The McGill Administration recently demanded that The McGill Daily publish a letter to the editor that critiqued the publication’s definition of Zionism. The letter, written by two Jewish law students, argued that the Daily had defined Zionism in a way that was both inaccurate and malicious. Michael Aarenau, 3L Law and one of the letter’s authors, decided to contact Deputy Provost (Student Life & Learning) Fabrice Labeau after the Daily ignored five attempts at submitting the letter.
“[It is] important to note that in order to reject [the letter], they would have had to actually formally acknowledge it, which they never did because they repeatedly ignored it,” Aarenau wrote in a message to The McGill Tribune. “They finally wrote [to] us […] on Oct. 25 after the provost threatened action against them.”
Josh Shapiro, 3L Law, asked Labeau to compel the Daily to publish his and Aarenau’s letter on Oct. 7.
“[The Daily] has effectively refused to publish our piece,” Shapiro wrote in an email to the Provost. “We believe that we are being ignored due to the content of our letter, in violation of […] the Memorandum of Agreement [(MOA)] between McGill and the Daily.”
The Daily Publication Society (DPS), which manages both the Daily and Le Délit, maintains a MOA with McGill University that allows the two papers to operate on campus. Section 10.2 of the document compels the DPS to publish letters sent by students, even if the letter does not conform with the opinions of the editorial team. After Shapiro sent his email, Labeau met with the chair of the DPS; soon after, the Daily reached out to Shapiro with an offer to publish the letter on Nov. 4.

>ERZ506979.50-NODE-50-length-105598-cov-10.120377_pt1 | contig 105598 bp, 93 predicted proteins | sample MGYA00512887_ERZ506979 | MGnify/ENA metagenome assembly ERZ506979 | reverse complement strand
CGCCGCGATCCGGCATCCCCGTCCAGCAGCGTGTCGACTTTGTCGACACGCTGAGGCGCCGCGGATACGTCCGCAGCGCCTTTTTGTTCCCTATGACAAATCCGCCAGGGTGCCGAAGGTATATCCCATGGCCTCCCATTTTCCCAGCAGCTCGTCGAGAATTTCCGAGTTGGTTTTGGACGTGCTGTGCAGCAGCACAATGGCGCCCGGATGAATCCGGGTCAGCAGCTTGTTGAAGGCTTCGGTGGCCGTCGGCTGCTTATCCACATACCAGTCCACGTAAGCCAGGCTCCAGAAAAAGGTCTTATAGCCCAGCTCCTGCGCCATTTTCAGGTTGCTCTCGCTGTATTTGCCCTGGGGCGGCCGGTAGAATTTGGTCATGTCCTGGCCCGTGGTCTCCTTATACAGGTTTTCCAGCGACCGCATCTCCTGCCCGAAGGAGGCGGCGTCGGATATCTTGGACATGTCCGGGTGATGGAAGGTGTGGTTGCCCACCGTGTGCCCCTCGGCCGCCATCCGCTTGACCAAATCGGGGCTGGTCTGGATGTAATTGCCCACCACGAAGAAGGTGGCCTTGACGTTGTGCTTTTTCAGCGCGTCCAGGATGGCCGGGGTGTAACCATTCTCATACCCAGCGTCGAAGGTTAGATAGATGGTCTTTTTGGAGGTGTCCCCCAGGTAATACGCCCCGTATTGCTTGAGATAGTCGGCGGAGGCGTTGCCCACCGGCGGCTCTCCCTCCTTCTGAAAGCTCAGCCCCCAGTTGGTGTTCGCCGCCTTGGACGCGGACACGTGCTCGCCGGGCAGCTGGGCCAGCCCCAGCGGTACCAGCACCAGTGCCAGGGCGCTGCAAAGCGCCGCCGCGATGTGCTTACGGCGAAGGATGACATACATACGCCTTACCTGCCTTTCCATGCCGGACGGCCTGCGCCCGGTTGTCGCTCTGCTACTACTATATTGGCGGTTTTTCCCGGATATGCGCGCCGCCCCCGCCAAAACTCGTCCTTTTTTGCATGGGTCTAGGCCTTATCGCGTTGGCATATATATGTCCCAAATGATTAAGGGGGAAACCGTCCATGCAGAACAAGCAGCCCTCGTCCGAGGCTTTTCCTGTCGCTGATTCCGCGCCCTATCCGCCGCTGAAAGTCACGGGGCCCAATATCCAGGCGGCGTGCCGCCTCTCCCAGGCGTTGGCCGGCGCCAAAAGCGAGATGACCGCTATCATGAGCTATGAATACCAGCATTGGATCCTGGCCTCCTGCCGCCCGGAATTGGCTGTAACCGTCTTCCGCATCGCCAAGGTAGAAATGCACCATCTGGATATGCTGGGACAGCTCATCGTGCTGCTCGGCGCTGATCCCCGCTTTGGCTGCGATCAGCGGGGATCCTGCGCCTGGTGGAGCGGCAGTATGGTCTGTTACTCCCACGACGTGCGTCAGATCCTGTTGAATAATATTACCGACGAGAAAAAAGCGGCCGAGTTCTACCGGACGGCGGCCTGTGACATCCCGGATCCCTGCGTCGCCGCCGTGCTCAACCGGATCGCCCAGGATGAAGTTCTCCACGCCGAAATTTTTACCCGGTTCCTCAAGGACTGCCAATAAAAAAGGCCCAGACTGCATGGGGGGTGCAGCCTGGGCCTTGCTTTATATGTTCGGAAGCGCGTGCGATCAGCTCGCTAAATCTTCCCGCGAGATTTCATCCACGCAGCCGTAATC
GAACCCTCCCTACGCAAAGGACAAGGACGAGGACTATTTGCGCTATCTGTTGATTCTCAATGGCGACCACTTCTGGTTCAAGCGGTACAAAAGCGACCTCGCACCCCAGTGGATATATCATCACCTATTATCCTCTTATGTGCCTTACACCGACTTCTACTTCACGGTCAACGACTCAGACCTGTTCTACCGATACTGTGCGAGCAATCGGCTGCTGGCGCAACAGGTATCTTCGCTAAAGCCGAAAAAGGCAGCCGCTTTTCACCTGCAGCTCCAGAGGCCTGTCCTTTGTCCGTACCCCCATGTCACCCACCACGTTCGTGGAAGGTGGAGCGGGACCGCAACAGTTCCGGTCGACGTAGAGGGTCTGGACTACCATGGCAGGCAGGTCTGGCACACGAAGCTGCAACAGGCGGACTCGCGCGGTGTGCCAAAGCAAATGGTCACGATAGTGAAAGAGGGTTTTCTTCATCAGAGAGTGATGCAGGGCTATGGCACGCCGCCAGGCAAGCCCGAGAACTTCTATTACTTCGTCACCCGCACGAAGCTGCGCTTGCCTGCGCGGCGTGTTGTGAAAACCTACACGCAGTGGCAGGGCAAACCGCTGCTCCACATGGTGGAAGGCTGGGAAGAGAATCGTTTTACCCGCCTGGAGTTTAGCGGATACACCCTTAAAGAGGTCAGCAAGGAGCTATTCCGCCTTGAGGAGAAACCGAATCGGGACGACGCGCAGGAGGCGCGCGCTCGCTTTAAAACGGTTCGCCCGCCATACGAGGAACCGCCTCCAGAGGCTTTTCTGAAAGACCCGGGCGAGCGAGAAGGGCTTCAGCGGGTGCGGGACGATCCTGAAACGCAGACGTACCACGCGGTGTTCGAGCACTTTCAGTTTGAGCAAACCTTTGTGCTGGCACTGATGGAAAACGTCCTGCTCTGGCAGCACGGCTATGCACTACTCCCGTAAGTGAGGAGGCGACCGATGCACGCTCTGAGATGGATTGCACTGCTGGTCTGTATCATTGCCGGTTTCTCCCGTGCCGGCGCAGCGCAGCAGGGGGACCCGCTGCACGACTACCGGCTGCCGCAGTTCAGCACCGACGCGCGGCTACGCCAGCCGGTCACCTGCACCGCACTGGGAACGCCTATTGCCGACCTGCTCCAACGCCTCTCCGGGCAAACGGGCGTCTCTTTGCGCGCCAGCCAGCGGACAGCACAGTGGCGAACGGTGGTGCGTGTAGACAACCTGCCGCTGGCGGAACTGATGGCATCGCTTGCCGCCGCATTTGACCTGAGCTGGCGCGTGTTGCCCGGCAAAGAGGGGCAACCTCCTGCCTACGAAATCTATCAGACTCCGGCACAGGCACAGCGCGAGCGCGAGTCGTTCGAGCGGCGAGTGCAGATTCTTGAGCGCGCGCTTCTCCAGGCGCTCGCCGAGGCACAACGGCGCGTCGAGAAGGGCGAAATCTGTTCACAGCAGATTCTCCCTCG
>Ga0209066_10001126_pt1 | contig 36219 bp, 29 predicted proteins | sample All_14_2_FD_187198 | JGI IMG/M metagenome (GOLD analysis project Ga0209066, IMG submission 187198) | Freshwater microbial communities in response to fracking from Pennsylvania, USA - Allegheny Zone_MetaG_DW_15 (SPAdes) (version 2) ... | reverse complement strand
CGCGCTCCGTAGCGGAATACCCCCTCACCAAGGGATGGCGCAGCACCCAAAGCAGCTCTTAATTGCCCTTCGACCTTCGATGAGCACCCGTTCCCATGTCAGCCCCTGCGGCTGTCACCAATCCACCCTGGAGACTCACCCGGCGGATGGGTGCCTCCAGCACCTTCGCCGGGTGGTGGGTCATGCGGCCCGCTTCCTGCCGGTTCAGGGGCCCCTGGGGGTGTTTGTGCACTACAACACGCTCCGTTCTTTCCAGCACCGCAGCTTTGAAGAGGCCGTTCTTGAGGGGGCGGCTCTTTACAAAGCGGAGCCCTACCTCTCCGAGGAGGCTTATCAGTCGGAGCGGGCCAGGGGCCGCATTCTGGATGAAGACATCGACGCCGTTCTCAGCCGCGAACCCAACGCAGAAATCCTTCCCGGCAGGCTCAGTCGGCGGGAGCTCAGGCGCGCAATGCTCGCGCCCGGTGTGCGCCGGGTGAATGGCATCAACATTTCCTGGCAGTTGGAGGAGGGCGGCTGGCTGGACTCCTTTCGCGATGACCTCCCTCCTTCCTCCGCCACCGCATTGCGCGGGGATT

“On Oct. 22, [the Provost] wrote [to] us [and] we were pleased with his actions,” Shapiro wrote in a message to the Tribune. “[The letter] was not edited. That being said […], the manner in which they published the letter [was undesirable].”
Aarenau took issue with the format in which the letter was published, and the letter was prefaced by a response from the Daily’s editorial board.
“They wrote a response […] which mischaracterized our arguments, defamed our characters, engaged in tokenism, and outright encouraged their readers not to read our letter, apologizing for its existence!” Aarenau wrote.
In print, Aarenau’s letter was opposite a copy of the Daily’s response which was printed in larger font; the letter itself is also hidden from the publication’s home page on their website. The response claims that Labeau had threatened to enter into arbitration with the DPS for breaking their MOA, which would have the potential to jeopardize the future of both publications.
The response also cites the DPS’s Letters Policy, which guides the Daily and Le Délit in publishing letters from students. The policy states that editors have the authority to reject letters whose content is racially or ethnically prejudiced. According to a representative from Independent Jewish Voices (IJV) McGill, the Daily’s response to the letter is justified.
“The Daily was in no way being antisemitic in their initial definition of Zionism nor in their response to the letter,” the IJV McGill representative wrote in an email to the Tribune. “I do agree [with the Daily] that the letter is harmful in the way that it [omits] to the point of gaslighting the systematic oppression and ethnic cleansing of Palestinians crucial to the Zionist project.”
The reprsentative also spoke on how IJV McGill and McGill Students in Solidary for Palestinian Human Rights (SPHR) both contributed to editing the Daily’s response.
“A member of IJV McGill told The McGill Daily to delete a paragraph that IJV members found lacked nuance in its description of Zionism,” the representative wrote. “They felt [that] it was important to do this because […] some members of IJV McGill [were] concerned that the Daily’s response could provide more fodder for claims that criticism of Israel and anti-Zionism are antisemitic, inspiring backlash for IJV and SPHR and threatening their work on campus.”
Aarenau remains unsatisfied with the Daily’s response and conduct with regards to his letter.
“I don’t know in what universe we allow people to shout over a minority group like this, where they try to [say] to Jews: […] ‘Actually, you’re wrong about what the movement for your own liberation is, let us educate you,” Aarenau wrote. “It’s blasphemous.”
Neither Labeau nor a member of the DPS responded to a request for comment.